In short, these are noble ideals, but sometimes very difficult to implement in an oppressive system like the one in which we currently live. A system in which everything leads to blind consumption. This is why it was important for me to take action, and to invest on local trade and recycling represents a solution to all these issues.


4) What does your typical day look like at ContraBanda, what are your main daily activities?

Apart from receiving donations, and managing stock of clothing (women, men, children, accessories), labeling, social media management, I also take care of organizing ”swaps” and textile customization workshops every month. I also exhibit works by local artists at the shop.

I find abandoned clothes on the street almost every day, I receive donations and swap with customers. This is proof that there is no need to source elsewhere, because the stock is more than enough to run the store. Indeed, you should know that many ”vintage” and second-hand stores are supplied abroad (by boat, in tons of clothes) to obtain specific requested pieces, when in fact there is no need for it! We could all operate with a much more local and circular approach. That’s what I blame them for.


5) What are the values ​​of ContraBanda and why is it important for you to convey them?

In addition to those of respect for the planet and for humans, I strongly advocate inclusiveness at different levels. All sizes and styles are represented, and I try to ensure that people can travel between areas of the store as much as possible, regardless of gender. The children’s area is unisex. Socio-economic inclusiveness is even more important to me. Children’s clothes are 1€/piece and I also make it a point of honor to have fair prices and help people who need it. They know me and know that I can help them out. My credo is really to create social links and a safe place for everyone.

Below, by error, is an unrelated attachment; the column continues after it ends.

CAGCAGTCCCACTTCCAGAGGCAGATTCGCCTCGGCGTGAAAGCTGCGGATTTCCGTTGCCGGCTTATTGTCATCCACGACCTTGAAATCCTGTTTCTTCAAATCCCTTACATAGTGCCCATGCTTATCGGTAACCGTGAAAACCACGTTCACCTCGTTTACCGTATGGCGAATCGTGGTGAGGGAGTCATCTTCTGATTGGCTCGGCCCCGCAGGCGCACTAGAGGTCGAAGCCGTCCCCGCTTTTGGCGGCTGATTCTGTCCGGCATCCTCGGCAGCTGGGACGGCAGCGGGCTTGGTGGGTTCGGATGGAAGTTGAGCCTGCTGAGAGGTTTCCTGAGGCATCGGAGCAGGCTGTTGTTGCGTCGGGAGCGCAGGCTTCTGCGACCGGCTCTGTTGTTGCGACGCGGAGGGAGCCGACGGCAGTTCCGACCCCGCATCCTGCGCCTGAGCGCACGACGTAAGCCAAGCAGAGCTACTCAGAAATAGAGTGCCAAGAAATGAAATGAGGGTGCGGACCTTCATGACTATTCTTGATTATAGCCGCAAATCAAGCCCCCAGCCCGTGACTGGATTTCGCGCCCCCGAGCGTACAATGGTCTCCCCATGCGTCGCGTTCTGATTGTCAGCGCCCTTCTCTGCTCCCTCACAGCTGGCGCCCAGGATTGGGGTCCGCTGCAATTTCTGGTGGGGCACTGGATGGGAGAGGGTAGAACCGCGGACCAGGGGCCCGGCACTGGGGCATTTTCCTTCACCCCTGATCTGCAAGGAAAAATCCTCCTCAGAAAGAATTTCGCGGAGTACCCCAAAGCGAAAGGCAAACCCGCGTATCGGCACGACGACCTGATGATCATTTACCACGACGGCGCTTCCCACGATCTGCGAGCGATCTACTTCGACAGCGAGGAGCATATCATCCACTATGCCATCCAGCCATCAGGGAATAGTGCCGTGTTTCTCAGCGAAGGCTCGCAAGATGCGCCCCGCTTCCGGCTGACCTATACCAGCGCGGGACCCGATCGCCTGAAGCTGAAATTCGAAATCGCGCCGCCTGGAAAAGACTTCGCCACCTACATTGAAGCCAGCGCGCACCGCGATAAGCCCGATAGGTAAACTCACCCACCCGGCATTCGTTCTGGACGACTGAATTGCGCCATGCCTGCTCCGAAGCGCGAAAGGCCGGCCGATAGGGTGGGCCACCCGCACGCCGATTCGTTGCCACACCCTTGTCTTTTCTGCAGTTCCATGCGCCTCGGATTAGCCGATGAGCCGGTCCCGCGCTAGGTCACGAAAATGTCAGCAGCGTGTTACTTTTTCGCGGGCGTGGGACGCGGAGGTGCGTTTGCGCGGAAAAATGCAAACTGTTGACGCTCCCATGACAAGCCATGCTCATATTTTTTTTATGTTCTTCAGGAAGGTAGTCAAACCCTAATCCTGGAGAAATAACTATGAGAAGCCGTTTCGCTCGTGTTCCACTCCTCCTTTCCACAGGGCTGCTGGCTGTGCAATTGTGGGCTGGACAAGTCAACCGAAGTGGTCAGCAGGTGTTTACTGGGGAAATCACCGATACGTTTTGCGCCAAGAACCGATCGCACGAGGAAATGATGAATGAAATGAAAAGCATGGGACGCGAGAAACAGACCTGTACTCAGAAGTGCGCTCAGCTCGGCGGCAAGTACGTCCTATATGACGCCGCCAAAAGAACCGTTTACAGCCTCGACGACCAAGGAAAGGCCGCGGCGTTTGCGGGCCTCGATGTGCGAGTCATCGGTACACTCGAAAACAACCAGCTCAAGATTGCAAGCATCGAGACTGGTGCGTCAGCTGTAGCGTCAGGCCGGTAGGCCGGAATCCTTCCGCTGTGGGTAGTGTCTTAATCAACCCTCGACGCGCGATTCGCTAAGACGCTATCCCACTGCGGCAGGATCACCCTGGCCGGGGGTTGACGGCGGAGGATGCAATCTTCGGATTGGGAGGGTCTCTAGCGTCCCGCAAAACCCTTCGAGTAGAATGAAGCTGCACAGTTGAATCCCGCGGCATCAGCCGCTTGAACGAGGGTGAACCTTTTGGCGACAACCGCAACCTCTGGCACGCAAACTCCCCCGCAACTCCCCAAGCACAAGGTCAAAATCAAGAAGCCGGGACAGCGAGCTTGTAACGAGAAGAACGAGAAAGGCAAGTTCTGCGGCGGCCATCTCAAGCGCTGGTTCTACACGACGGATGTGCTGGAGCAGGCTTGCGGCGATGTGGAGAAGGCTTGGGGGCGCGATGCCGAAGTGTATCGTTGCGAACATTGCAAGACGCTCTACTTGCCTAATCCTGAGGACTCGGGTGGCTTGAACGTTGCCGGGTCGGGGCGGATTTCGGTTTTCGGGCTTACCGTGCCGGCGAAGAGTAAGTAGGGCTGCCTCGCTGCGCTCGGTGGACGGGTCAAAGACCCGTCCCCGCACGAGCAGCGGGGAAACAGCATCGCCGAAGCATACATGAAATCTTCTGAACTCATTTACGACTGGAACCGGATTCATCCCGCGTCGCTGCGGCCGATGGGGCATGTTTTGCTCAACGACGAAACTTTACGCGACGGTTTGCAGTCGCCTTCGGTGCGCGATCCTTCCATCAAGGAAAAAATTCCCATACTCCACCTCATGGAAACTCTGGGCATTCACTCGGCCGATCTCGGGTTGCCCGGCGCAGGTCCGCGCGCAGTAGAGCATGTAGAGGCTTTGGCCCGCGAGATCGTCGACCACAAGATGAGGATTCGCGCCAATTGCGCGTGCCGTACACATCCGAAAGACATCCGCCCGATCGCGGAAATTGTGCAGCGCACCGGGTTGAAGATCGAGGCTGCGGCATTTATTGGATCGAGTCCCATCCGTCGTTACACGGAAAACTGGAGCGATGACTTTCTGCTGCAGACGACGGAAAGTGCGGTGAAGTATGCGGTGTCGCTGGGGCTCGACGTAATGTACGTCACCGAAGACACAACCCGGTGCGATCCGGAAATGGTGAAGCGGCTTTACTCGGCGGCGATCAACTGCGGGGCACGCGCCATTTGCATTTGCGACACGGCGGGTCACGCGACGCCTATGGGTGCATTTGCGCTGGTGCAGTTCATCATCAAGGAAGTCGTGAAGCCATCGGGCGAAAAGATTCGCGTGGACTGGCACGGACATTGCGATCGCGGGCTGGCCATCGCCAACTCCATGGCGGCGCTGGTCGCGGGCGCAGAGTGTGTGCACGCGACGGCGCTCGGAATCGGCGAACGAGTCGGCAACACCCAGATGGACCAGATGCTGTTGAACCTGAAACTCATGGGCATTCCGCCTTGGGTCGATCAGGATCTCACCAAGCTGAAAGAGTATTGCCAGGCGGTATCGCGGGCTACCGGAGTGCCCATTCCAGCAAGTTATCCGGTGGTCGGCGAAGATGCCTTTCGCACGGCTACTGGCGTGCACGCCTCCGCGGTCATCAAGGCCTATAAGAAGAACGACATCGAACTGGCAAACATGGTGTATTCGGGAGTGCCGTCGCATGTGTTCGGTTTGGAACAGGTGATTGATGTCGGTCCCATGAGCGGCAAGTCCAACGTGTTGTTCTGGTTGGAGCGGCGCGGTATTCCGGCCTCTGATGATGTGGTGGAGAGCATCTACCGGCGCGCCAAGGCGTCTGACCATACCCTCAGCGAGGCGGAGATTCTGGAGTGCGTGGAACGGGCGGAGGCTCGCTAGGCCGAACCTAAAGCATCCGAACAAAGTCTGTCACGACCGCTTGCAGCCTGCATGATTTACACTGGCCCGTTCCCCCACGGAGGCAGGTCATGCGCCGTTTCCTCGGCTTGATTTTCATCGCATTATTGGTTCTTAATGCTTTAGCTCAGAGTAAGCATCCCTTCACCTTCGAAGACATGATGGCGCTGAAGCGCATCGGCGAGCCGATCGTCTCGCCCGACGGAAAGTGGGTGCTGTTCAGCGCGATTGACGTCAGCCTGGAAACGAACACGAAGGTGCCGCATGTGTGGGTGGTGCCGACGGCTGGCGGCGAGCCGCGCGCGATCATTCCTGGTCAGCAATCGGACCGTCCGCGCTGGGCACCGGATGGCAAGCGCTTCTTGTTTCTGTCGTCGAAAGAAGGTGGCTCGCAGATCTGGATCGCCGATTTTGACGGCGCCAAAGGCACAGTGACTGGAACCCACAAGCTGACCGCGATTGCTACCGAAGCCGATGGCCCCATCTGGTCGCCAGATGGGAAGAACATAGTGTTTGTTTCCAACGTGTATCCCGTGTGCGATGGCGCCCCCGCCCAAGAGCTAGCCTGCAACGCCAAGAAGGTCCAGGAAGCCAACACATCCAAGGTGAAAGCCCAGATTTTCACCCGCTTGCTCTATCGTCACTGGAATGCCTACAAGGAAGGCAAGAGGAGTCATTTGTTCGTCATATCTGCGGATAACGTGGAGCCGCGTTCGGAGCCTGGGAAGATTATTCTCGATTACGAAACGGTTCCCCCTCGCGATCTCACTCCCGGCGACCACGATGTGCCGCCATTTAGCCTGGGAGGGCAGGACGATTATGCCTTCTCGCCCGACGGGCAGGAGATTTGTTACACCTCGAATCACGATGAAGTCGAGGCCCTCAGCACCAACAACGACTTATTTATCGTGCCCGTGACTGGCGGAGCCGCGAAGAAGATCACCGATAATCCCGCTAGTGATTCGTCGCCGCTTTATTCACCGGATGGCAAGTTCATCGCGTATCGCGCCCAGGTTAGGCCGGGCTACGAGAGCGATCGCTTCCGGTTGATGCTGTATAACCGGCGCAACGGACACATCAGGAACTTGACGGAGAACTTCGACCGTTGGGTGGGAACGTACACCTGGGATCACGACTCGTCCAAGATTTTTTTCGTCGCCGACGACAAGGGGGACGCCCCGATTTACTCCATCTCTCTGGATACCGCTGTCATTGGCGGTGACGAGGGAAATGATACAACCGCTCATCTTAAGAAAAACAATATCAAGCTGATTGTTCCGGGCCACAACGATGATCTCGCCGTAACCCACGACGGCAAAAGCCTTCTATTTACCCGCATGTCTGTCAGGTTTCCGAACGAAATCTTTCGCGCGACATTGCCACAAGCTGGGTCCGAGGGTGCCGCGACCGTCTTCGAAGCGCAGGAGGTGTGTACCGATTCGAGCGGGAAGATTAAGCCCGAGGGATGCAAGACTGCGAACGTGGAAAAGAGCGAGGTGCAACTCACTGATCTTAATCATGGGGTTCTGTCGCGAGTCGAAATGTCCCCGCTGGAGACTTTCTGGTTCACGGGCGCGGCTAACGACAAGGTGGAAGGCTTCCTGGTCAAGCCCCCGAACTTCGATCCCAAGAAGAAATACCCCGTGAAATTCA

I also try to collaborate as much as possible with the different alternatives that exist in Granada, whether they are associations, collectives, shops, or even cultural places. Together, we are stronger!


6) How do you see the future of ContraBanda?

Promising. The “second hand” is more and more successful. The big brands have understood this well and are trying to take it for themselves. You have to be very attentive to greenwashing practices. We hope that the big fish will not eat the small ones.

The fight is still complicated here because the locals find it more difficult to adhere to it. The Andalusians are still very influenced by the Catholic Church, so the “second hand” is still very much associated with donating, with charity. Spain has gone through such moments of poverty, like a societal trauma, that it reassures people to be able to buy new clothes and to be able to change them often; this mentality is still very entrenched. Internationals are therefore those who visit my shop the most at the moment. But it’s changing every day and I’m happy about it.

I hope that these barriers and prejudices will come down in the future and I try to contribute to this with ContraBanda. In addition, I try to make people aware of how to distinguish honest and ecologically coherent proposals from those, dishonest and based on pure profit, from large groups.

I intend to give more visibility to the store, and at the same time continue to convey my ideas and the importance of the fight that is in place, but also to inspire other people to carry out similar initiatives by sharing my experience with them. It is truly rewarding and satisfying work. I hope that some ContraBanda-babies will be born from these encounters!


And if one day I run out of clothes (which is not the case at the moment), I would love to take a tour of the flea markets in Europe to bring back clothes and meet people, just for fun!


Shop’s website :

Facebook page : ContraBanda Granada

Instagram : @contrabandagranada


Picture Credits : Secondfashionweek & S. Nacchia